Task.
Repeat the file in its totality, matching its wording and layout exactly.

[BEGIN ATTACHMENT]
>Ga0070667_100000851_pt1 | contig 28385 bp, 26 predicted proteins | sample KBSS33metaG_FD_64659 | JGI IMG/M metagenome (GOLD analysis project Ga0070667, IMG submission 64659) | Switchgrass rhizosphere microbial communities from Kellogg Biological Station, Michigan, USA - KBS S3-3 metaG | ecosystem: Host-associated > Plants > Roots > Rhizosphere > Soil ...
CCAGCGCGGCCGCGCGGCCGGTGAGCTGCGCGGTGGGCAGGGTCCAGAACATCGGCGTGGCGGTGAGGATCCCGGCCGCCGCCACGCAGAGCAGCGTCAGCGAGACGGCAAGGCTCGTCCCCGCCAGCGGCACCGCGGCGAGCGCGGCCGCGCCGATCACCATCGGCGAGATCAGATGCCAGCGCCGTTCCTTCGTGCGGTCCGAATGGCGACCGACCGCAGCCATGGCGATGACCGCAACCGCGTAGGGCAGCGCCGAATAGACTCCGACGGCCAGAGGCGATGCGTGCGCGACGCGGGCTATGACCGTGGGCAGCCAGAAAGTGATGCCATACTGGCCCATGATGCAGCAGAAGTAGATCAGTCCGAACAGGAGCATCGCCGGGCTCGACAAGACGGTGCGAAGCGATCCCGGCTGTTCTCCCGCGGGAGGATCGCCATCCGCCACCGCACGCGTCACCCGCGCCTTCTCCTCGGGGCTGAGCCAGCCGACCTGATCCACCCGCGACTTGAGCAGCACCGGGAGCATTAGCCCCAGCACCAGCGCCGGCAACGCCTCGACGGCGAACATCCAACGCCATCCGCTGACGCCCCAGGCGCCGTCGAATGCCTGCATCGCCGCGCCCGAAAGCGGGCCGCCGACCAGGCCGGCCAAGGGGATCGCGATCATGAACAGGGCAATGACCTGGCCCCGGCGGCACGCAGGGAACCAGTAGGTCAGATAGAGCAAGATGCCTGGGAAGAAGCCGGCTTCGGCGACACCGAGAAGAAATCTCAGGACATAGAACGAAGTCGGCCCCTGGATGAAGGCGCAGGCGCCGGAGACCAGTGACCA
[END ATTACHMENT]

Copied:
>Ga0070667_100000851_pt1 | contig 28385 bp, 26 predicted proteins | sample KBSS33metaG_FD_64659 | JGI IMG/M metagenome (GOLD analysis project Ga0070667, IMG submission 64659) | Switchgrass rhizosphere microbial communities from Kellogg Biological Station, Michigan, USA - KBS S3-3 metaG | ecosystem: Host-associated > Plants > Roots > Rhizosphere > Soil ...
CCAGCGCGGCCGCGCGGCCGGTGAGCTGCGCGGTGGGCAGGGTCCAGAACATCGGCGTGGCGGTGAGGATCCCGGCCGCCGCCACGCAGAGCAGCGTCAGCGAGACGGCAAGGCTCGTCCCCGCCAGCGGCACCGCGGCGAGCGCGGCCGCGCCGATCACCATCGGCGAGATCAGATGCCAGCGCCGTTCCTTCGTGCGGTCCGAATGGCGACCGACCGCAGCCATGGCGATGACCGCAACCGCGTAGGGCAGCGCCGAATAGACTCCGACGGCCAGAGGCGATGCGTGCGCGACGCGGGCTATGACCGTGGGCAGCCAGAAAGTGATGCCATACTGGCCCATGATGCAGCAGAAGTAGATCAGTCCGAACAGGAGCATCGCCGGGCTCGACAAGACGGTGCGAAGCGATCCCGGCTGTTCTCCCGCGGGAGGATCGCCATCCGCCACCGCACGCGTCACCCGCGCCTTCTCCTCGGGGCTGAGCCAGCCGACCTGATCCACCCGCGACTTGAGCAGCACCGGGAGCATTAGCCCCAGCACCAGCGCCGGCAACGCCTCGACGGCGAACATCCAACGCCATCCGCTGACGCCCCAGGCGCCGTCGAATGCCTGCATCGCCGCGCCCGAAAGCGGGCCGCCGACCAGGCCGGCCAAGGGGATCGCGATCATGAACAGGGCAATGACCTGGCCCCGGCGGCACGCAGGGAACCAGTAGGTCAGATAGAGCAAGATGCCTGGGAAGAAGCCGGCTTCGGCGACACCGAGAAGAAATCTCAGGACATAGAACGAAGTCGGCCCCTGGATGAAGGCGCAGGCGCCGGAGACCAGTGACCA